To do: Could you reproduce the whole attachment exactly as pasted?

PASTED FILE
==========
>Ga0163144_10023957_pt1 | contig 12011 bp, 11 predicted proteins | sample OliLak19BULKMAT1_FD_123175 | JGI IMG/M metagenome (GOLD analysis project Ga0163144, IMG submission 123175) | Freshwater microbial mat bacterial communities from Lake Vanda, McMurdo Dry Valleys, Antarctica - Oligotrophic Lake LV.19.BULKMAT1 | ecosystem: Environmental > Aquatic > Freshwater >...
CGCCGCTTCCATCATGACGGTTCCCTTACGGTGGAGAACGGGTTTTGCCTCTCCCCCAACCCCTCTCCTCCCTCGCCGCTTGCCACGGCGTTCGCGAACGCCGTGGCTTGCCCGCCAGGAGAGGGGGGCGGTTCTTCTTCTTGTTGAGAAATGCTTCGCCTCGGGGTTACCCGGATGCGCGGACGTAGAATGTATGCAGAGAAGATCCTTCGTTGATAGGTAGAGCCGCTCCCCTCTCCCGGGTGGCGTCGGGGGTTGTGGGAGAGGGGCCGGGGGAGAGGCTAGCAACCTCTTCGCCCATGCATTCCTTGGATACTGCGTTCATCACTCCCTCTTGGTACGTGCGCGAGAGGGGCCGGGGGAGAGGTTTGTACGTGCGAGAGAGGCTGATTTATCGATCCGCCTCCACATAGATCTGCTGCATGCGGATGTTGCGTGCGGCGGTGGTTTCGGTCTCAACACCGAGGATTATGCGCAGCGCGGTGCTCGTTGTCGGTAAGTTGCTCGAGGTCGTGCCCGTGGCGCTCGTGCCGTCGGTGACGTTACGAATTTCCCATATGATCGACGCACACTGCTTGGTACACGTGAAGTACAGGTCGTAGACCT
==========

>Ga0163144_10023957_pt1 | contig 12011 bp, 11 predicted proteins | sample OliLak19BULKMAT1_FD_123175 | JGI IMG/M metagenome (GOLD analysis project Ga0163144, IMG submission 123175) | Freshwater microbial mat bacterial communities from Lake Vanda, McMurdo Dry Valleys, Antarctica - Oligotrophic Lake LV.19.BULKMAT1 | ecosystem: Environmental > Aquatic > Freshwater >...
CGCCGCTTCCATCATGACGGTTCCCTTACGGTGGAGAACGGGTTTTGCCTCTCCCCCAACCCCTCTCCTCCCTCGCCGCTTGCCACGGCGTTCGCGAACGCCGTGGCTTGCCCGCCAGGAGAGGGGGGCGGTTCTTCTTCTTGTTGAGAAATGCTTCGCCTCGGGGTTACCCGGATGCGCGGACGTAGAATGTATGCAGAGAAGATCCTTCGTTGATAGGTAGAGCCGCTCCCCTCTCCCGGGTGGCGTCGGGGGTTGTGGGAGAGGGGCCGGGGGAGAGGCTAGCAACCTCTTCGCCCATGCATTCCTTGGATACTGCGTTCATCACTCCCTCTTGGTACGTGCGCGAGAGGGGCCGGGGGAGAGGTTTGTACGTGCGAGAGAGGCTGATTTATCGATCCGCCTCCACATAGATCTGCTGCATGCGGATGTTGCGTGCGGCGGTGGTTTCGGTCTCAACACCGAGGATTATGCGCAGCGCGGTGCTCGTTGTCGGTAAGTTGCTCGAGGTCGTGCCCGTGGCGCTCGTGCCGTCGGTGACGTTACGAATTTCCCATATGATCGACGCACACTGCTTGGTACACGTGAAGTACAGGTCGTAGACCT